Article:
Griffin needs a coach who believes in him; Woods needs to believe in himself, not a coach.
Once the world’s foremost golfer, who made opponents quiver at the mere notion of competing against him, Woods has diminished into just another pretty good guy on a PGA Tour full of them.
His personal life unraveled and soon his health and game did, too. He’s gone through three swing coaches and now has added someone named Chris Como, a hardly renown swing instructor whose job apparently is harder than you think.
Woods has discarded admired swing coaches Butch Harmon, Hank Haney and Sean Foley over his 18-year-career. Haney said in a published report of Woods:
“He’s a hard student, and that’s not a negative. You would expect him to be. He’s Tiger Woods. A 36-handicapper listens. You don’t expect arguably the greatest player ever to just say tell me what to do. He’ll listen to himself the best.”
Which is the reason many thought Woods would coach himself. Who knows his swing better than him?
Above all, Woods’ troubles do not seem to be as technical as they are mental. There is the finest of lines in golf when it comes to those two elements, but think about it:
Woods has not been the same since his philandering ways were exposed and injuries befell him. Those two dynamics have combined to make Woods a pedestrian golfer.
On the personal front, he has been involved with Lindsay Vonn, which could mean he’s slowed down from his days of picking up waitresses. The injuries, however, have piled up and certainly have been a factor.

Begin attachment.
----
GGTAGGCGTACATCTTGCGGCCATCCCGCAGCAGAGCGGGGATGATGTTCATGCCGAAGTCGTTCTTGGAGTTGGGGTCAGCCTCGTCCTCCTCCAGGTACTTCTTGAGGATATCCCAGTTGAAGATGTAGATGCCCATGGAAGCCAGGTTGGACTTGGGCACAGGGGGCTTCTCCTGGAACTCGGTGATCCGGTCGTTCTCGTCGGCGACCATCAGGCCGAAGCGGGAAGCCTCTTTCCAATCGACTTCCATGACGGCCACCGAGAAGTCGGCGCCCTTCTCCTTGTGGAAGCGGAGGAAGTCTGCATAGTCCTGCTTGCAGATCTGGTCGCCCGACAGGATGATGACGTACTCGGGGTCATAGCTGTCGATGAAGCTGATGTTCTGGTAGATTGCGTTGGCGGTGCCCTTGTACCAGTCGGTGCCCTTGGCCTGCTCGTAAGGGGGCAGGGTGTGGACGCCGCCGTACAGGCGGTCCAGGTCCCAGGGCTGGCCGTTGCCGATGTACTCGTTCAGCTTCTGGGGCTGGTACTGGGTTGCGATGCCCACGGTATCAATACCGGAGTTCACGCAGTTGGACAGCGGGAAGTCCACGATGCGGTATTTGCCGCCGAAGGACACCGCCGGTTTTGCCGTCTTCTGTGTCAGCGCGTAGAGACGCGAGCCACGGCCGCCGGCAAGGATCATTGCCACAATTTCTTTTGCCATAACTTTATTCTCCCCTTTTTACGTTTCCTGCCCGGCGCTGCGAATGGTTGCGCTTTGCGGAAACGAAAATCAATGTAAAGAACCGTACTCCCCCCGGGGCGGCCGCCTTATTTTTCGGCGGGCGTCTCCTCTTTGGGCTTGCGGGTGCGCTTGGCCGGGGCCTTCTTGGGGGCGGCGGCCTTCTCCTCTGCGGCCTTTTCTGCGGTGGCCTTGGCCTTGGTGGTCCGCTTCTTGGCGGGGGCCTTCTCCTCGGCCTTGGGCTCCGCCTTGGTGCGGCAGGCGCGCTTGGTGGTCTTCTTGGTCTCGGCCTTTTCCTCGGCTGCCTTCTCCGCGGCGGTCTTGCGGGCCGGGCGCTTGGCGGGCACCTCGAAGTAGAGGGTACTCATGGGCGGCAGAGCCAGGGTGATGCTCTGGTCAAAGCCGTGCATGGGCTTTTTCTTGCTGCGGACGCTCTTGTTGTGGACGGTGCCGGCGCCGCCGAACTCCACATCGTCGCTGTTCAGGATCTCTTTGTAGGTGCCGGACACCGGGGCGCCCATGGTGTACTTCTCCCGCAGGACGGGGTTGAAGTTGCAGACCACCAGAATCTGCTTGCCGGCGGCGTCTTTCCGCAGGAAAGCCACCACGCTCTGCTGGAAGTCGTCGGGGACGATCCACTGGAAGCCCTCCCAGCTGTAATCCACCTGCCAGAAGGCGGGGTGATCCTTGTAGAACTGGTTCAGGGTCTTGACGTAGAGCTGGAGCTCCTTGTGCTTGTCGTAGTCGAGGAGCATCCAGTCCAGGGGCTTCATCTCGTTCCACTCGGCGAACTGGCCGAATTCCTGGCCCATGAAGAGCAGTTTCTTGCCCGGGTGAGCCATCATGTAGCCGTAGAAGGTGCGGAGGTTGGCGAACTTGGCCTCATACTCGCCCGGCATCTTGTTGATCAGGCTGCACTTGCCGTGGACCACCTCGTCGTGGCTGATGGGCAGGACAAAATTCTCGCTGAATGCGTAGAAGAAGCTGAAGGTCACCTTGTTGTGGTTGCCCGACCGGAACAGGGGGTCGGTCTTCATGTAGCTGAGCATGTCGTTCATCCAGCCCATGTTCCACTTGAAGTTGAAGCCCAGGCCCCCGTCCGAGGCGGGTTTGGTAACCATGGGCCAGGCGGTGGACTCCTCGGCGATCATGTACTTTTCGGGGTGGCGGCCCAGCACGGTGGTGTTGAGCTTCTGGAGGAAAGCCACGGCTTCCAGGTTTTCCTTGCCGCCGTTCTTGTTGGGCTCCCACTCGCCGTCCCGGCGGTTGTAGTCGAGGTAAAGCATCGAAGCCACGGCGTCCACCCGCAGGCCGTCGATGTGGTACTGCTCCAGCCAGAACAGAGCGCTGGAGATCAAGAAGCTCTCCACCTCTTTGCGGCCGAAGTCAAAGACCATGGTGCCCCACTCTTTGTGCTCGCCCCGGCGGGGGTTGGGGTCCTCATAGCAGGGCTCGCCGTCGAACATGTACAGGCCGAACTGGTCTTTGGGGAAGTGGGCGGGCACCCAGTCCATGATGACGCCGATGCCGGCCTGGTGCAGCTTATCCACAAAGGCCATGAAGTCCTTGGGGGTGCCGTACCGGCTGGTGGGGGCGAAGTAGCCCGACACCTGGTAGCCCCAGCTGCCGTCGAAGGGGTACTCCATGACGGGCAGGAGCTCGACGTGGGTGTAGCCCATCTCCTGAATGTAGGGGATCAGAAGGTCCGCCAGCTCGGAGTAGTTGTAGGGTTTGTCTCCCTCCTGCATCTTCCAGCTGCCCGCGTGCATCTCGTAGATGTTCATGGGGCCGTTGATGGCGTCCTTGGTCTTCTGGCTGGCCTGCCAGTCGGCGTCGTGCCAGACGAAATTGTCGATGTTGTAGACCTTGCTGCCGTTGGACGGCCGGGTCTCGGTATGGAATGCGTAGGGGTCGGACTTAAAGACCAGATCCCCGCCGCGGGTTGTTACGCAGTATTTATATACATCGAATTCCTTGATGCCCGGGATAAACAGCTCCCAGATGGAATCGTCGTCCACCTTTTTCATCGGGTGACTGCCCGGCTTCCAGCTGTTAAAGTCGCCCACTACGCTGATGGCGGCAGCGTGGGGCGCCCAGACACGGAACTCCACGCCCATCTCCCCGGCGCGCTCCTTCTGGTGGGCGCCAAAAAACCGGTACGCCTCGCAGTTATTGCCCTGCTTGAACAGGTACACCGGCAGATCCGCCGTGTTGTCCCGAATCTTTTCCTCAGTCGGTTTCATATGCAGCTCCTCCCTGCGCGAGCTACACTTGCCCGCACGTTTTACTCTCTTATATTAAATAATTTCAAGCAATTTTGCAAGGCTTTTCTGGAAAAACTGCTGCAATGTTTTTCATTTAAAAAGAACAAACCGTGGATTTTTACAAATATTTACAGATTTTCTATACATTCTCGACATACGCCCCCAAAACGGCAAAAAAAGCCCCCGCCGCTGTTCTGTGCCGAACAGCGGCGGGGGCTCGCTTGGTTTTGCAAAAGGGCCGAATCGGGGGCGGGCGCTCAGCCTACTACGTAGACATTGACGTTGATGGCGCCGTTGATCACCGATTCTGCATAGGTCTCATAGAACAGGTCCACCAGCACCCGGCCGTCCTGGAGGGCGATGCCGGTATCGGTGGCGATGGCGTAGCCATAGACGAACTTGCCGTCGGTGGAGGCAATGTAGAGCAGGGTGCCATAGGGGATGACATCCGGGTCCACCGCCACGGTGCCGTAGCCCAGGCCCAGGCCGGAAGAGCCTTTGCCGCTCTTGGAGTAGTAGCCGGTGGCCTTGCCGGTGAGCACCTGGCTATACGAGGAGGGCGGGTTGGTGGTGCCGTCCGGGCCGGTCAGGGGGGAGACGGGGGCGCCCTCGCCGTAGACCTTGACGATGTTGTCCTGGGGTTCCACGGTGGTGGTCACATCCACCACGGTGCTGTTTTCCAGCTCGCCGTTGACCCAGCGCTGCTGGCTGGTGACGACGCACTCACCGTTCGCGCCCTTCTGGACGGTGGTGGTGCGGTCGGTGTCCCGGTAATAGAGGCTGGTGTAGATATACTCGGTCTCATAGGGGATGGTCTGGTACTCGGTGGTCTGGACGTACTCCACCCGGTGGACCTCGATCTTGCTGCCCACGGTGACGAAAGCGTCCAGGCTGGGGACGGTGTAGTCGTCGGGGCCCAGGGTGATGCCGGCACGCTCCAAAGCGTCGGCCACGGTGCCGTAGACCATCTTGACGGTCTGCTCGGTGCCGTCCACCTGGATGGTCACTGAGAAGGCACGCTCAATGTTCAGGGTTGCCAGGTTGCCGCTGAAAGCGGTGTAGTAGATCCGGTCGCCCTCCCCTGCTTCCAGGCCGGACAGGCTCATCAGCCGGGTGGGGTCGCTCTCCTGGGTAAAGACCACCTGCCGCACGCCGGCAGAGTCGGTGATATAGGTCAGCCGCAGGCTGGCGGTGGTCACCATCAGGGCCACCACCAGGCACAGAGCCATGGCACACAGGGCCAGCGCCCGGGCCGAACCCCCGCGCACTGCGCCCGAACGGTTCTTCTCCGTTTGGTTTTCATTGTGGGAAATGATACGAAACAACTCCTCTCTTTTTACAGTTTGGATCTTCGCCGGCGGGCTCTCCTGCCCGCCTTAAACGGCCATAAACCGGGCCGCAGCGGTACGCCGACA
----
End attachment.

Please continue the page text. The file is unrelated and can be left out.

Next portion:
He had microdiscectomy surgery in March to correct a pinched nerve in his back, more back trouble in August and four knee procedures. It’s a wonder he can stand upright.
He will not play again for another two weeks, meaning he will have been recovering from the latest injury for three months. If he’s finally healthy, maybe he can find a level of consistency.
In the meantime, his head has been messed up. No way was he going to play well after his marriage troubles; the game requires too much singular thought for him to perform with a clear head and at peak efficiency. That now presumably settled, it’s about health.
And that’s about the mental, too, because it’s virtually impossible to conquer PGA courses and a dynamic field wondering if the next swing will trigger shooting pain in your knee or back.
That’s why Woods has hired Como. His expertise is in biomechanics, which means he will work on Woods to prevent injury, which will allow him to free his mind and go after it without concern of hurting something.
It’s a process that just might prove to be the move that gets Woods back to the top. It won’t be easy, though. Losing and underperforming gets into your head, too. And as much as he won before his troubles, he’s lost in the last six years.
The lingering mental effects of missing fairways and being unable to finish on Sundays surely will be an obstacle to overcome. Not with his swing, but with his mind.
He’s gone through the best swing coaches in the sport. Tiger Woods will return to being a force when he is totally healthy and believes his body can hold up to the rigors of his swing. That will bring the confidence he needs to play the way he can.
It may not produce enough for him to catch Jack Nicklaus’ 18 majors. But he will be able to realistically get off 14, which he has been stuck on ever since his personal life and health unraveled.